Mommy Wars – A Digital Fantasy

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We’re in the midst of a baby boom. High flying women everywhere are swapping their Fendi clutches for nappy carry bags and their Manolo stilletos for sensible Birkenstocks, at least in some “Sex and the City” type fantasy.  All things “baby” are “hot right now” and parenthood is a prime time meme. Newspapers assault us with innumerable soft articles about how it feels to be a parent. We cant even escape into Hollywood films with the latest blockbusters being the vomitatious ( I just made that word up)  What to Expect When You’re Expecting and Friends With Kids.

For me the most annoying aspect to this trend is the media’s attempt to incite “Mommy Wars”.  Several times a week it seems there is an article pitting working Mums against stay at home Mums, breast feeding against formula etc spawning cascades of enraged comment on the blogosphere.

Earlier this year in the USA, a Democratic strategist Hilary Rosen made the following ill advised comment about Ann Romney the wife of the Republican presidential candidate Mitt Romney.

“His wife has actually never worked a day in her life. She’s never really dealt with the kinds of economic issues that a majority of the women in this country are facing.”

Predictably the media swooped on this lapse of judgement like a flock of seagulls on a hot chip and the blogosphere went into hyperdrive. These comments from typify the “debate”.

“Messing with mothers is like messing with a grizzly bear; ignorant. Giving birth to 5 children is a feat in and of itself. Making the sacrifice to stay home and raise your kids is something everyone should admire. Maybe if kids actually had parents raising them the world wouldn’t be so jacked up.”


“It is not a sacrifice. It’s a choice. And why should it be admired. I admire moms that work and raise their kids well. Staying at home isn’t hard. “

Seriously how many normal people subscribe to such extreme views? To suggest that those selfish mothers in paid work are causing a tsunami of delinquency and dysfunction is prepostrous. As for the second comment, it was written by a man – enough said.

The petty wranglings of US politics are easily ignored. However you would have had to have been living under a rock if you missed THAT cover of TIME magazine back in mid-May.

Here it is again.

For about a week this was the topic du jour absolutely everywhere – day time TV, talk- back radio, old style press and of course the blogosphere. It inspired a series of photoshopped send ups (My favourite  is below). Additionally some men may even have noticed that above the exposed breast is a sub headline about the God of Cricket – the best publicity that Sachin Tendulkar will ever get.

Will this be dragged out at the poor kid’s 21st?

The cover is inflammatory for two reasons. Firstly it plays on the emotionally laden subject of breast feeding. Secondly this Mom is just too damn hot – what a bitch!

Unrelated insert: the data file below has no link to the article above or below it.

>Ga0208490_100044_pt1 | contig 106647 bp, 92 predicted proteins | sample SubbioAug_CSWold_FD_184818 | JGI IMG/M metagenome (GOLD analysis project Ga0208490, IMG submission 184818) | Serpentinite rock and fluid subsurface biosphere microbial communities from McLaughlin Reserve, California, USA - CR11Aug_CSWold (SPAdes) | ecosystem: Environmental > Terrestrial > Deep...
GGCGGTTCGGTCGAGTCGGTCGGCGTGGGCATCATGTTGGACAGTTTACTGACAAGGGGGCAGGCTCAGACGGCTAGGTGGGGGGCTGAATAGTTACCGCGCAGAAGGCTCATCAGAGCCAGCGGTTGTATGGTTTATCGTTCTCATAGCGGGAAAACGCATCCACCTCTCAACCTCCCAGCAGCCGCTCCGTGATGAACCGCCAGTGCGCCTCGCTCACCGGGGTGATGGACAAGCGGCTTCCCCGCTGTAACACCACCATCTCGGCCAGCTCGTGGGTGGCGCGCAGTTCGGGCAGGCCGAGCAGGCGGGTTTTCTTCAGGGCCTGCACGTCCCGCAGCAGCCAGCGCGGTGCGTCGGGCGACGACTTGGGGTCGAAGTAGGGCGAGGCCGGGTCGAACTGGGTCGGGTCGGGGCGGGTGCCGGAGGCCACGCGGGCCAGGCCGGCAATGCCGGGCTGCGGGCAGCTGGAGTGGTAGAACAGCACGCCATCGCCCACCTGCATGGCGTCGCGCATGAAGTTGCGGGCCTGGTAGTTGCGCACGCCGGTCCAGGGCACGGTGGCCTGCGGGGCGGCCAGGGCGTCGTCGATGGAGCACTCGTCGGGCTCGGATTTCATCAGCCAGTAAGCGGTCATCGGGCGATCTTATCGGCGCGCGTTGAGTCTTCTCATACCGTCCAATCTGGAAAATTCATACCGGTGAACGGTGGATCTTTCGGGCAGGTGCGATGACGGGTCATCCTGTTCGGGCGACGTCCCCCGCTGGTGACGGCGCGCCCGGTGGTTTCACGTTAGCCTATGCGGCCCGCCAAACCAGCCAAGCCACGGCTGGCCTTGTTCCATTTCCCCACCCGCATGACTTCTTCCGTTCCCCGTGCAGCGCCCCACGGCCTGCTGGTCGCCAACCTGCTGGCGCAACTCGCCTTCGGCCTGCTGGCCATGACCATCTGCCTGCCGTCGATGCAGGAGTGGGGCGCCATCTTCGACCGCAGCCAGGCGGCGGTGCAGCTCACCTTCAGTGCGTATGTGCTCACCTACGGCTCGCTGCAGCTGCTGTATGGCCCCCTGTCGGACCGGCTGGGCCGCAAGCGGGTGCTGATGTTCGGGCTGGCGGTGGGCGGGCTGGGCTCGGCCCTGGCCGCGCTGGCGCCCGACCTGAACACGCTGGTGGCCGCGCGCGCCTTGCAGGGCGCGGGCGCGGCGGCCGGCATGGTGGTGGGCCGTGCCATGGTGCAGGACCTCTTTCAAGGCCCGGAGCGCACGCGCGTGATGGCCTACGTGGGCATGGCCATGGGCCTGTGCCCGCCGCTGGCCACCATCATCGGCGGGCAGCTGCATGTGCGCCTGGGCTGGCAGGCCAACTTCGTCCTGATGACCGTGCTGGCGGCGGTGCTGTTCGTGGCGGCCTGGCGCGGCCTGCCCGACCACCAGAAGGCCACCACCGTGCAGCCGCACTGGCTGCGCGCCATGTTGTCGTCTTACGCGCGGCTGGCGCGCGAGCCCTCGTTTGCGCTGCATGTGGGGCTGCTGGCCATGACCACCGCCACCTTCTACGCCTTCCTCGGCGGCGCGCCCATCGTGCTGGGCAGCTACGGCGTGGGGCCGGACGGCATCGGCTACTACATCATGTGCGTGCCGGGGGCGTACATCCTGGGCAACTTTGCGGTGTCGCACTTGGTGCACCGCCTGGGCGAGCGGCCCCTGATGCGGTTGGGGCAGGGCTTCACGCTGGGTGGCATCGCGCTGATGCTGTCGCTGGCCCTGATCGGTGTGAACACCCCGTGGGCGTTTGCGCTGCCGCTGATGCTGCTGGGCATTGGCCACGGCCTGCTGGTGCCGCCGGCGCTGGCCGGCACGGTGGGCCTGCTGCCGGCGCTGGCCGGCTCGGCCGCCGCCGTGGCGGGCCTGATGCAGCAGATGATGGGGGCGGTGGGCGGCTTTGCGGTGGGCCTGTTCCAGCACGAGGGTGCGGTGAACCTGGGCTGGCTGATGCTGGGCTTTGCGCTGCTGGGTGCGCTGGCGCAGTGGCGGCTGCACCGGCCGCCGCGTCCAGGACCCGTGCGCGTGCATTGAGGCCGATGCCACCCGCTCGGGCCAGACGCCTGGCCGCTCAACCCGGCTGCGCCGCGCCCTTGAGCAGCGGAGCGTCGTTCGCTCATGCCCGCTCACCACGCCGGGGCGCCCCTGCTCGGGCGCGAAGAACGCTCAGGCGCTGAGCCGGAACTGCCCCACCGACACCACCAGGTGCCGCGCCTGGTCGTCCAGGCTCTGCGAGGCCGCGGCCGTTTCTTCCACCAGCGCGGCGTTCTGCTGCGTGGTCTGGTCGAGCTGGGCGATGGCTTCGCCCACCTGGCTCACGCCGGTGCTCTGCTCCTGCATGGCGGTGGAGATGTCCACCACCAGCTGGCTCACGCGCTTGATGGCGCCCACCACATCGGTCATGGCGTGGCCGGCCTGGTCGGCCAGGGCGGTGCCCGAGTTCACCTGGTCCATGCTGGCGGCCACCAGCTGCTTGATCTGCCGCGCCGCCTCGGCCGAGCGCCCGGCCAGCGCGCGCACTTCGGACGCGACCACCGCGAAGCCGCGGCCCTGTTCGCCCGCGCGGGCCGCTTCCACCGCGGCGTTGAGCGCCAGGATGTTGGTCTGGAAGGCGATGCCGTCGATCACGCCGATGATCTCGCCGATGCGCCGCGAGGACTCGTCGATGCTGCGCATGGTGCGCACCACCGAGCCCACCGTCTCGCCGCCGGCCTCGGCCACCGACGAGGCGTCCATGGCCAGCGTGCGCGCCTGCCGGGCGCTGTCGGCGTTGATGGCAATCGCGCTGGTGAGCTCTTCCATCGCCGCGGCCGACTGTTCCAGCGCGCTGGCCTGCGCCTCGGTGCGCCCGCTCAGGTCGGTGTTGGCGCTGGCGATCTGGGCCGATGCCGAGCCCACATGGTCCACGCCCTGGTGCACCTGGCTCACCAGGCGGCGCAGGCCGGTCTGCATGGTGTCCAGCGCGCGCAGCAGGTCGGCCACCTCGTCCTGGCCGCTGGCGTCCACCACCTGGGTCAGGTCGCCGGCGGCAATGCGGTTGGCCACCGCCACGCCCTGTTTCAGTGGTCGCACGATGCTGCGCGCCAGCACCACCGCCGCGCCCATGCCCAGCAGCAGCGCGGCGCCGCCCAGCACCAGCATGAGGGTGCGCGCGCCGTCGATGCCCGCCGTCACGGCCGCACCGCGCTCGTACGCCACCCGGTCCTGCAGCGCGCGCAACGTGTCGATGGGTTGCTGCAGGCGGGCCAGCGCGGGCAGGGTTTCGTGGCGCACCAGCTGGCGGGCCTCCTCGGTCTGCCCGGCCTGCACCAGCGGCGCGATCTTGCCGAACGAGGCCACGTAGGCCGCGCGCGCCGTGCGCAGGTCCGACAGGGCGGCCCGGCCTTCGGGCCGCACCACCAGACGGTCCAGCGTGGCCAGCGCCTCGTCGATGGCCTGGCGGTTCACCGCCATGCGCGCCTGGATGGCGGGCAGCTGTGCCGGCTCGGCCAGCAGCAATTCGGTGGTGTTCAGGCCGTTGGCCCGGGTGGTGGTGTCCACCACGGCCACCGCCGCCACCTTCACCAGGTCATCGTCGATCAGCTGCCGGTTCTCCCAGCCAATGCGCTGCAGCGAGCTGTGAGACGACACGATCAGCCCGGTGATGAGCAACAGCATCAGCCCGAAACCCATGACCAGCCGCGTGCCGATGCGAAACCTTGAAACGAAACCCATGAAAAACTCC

Trawling through the miles of commentary, I found some disturbing attitudes lurking beneath the ridicule. Here’s a few examples from The Guardian ;

“I think that so called ‘attachment parenting’ was created by mothers who have children in order to automatically fill a void in their lives by encouraging unnatural dependency. It’s an excuse to not do anything else with your life, a glorified extension of the burnt toast and coffee dedication to motherhood that has never been more than a way out for women who have no other ambitions.”


“I think it’s creepy. I know two adults of 27 and 21 who were breast fed to about age five or six and they are weird, creepy (in the sense of being inappropriately sexual all the time) and bizarrely hostile towards their (actually quite nice) mother.”

Conversely we get this sort of thing from the herbal types.

Typical response from uptight persons. Breast feeding is obviously very natural and extremely healthy for the children, building up a strong immune system and a sense of security.”


“The oxytocin rush from breastfeeding is quite pleasurable. I’ve never felt anything like it. I can see why a mother can carry on that long. There’s nothing wrong in that. It helps her bond with her child.”


“I have a good friend in Switzerland who breastfed her son until he was four. Now he’s eight and is a perfectly normal healthy kid. Nothing creepy about it all. Rather you’ve been conditioned to believe otherwise.”

The problem I have with the whole controversy is the notion that there is some kind of war between breast feeders and bottle feeders. New mothers are bombarded by an avalanche of breastfeeding proganda. The catch-cry being “breast is best”. Nearly all mothers aim to breast feed for as long as they can, stopping only when it is impossible or impractical.  Many mothers (myself included) feel deeply disappointed and guilty when they can’t continue. This negativity is excacerbated by the attitudes of many Early Childcare nurses who push the idea of breast feeding at any cost.

Hardly anyone chooses not to breast feed simply because they cant be bothered. In the real world  our peers understand this and are supportative.  On the other hand, we admire and congratulate those who are able to go way beyond the prescribed first year rather than labelling them “weird and creepy”.

In reality we are all just muddling through, doing our best with whatever circumstances we find ourselves in.  We emphasise with the struggles and dilemmas that others face and respect the choices they make.  The friends and acquaintances I have made since becoming a mother have only ever been helpful and sympathetic. The idea that we are warriors taking pot shots at each other is a digital fantasy.

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